Tobacco companies want information on your grandchildren

Public health advocates believe “Big Tobacco” may use the data to refine their marketing of cigarettes to teenagers, as well as to fight plain packaging laws first introduced in Australia and now being introduced around the world. There are also concerns the data could be shared with alcohol companies.

British American Tobacco is allegedly attempting to use the freedom of information laws to study data on the behavioural response of Victorian school children towards alcohol and tobacco.

According to The Age The Victorian Cancer Council is currently fighting the application by British American Tobacco in a Victorian Civil and Administrative Tribunal.

Graeme Johnson, the lawyer who lodged the application to access the data on behalf of the tobacco company has managed to gain access to similar data conducted by the Cancer Institute NSW on adults.

The global tobacco company has received access to documents like these before, using the data in Britain to help fight new laws on plain packaging.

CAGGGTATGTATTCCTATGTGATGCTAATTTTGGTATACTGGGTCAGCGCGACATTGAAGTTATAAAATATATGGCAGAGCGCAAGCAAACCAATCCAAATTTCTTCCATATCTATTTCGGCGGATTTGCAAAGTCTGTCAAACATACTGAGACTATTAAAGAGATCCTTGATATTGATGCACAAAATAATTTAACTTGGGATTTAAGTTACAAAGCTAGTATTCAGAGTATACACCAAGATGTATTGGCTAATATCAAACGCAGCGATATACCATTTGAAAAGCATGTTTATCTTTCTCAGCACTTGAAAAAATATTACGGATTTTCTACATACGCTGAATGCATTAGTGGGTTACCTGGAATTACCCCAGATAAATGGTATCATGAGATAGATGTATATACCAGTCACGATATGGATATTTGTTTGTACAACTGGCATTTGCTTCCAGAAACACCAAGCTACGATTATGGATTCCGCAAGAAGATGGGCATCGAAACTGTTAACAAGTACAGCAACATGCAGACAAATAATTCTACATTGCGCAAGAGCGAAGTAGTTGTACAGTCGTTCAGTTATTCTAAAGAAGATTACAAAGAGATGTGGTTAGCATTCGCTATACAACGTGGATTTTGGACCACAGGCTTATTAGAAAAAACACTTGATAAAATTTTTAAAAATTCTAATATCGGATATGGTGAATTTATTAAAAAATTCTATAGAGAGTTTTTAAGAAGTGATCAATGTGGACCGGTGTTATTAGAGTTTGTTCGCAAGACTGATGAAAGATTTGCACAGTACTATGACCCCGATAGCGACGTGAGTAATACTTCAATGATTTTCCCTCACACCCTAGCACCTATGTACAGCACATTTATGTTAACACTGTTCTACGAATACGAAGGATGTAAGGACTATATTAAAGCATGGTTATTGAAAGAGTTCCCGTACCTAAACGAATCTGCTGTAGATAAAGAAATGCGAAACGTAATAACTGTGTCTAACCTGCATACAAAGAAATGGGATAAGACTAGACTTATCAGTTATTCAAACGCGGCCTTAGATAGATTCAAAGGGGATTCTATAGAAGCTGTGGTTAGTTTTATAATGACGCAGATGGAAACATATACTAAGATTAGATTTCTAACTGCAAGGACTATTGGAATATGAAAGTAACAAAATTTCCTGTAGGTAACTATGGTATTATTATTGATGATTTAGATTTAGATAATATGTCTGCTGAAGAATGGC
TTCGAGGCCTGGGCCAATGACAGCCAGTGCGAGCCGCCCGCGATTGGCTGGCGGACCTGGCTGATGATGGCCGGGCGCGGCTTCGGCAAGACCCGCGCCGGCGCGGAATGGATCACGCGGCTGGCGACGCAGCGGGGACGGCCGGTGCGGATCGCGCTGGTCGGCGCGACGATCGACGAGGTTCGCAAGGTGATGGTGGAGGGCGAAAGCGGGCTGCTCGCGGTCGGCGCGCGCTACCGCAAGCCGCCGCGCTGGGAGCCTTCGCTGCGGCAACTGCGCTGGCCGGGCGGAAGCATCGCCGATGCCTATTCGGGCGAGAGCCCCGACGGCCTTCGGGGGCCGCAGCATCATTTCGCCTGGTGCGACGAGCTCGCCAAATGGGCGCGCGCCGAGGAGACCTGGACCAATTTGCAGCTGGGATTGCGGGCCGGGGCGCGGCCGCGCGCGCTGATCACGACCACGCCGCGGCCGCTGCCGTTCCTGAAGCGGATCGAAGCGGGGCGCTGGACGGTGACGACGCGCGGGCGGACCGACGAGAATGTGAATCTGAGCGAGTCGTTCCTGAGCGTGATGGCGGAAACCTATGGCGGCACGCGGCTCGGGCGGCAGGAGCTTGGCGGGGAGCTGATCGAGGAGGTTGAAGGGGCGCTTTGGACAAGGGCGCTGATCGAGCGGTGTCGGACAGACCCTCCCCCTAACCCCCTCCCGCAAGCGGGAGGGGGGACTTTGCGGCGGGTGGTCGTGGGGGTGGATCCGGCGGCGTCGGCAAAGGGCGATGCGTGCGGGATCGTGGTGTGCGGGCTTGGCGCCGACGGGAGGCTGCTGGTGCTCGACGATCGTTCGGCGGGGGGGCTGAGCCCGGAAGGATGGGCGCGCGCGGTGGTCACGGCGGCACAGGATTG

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A spokesperson for British American Tobacco defended their request under the freedom of information laws, stating the company aims to highlight the reversal effect of plain packaging, and data pointing to Australian youths increased smoking as a result of plain packaging.

‘Any other evidence to prove the latter needs to be highlighted so that other countries around the world don’t make the same mistake,’ said the spokesperson.

Tobacco giant, Philip Morris International, attempted to access information conducted in British universities on smoking in 2011 under the freedom of information laws.

A public backlash resulted in the tobacco company backing down.

Is it time we stood up to this multimillion dollar industry? Would you want information about your grandchildren used in this way?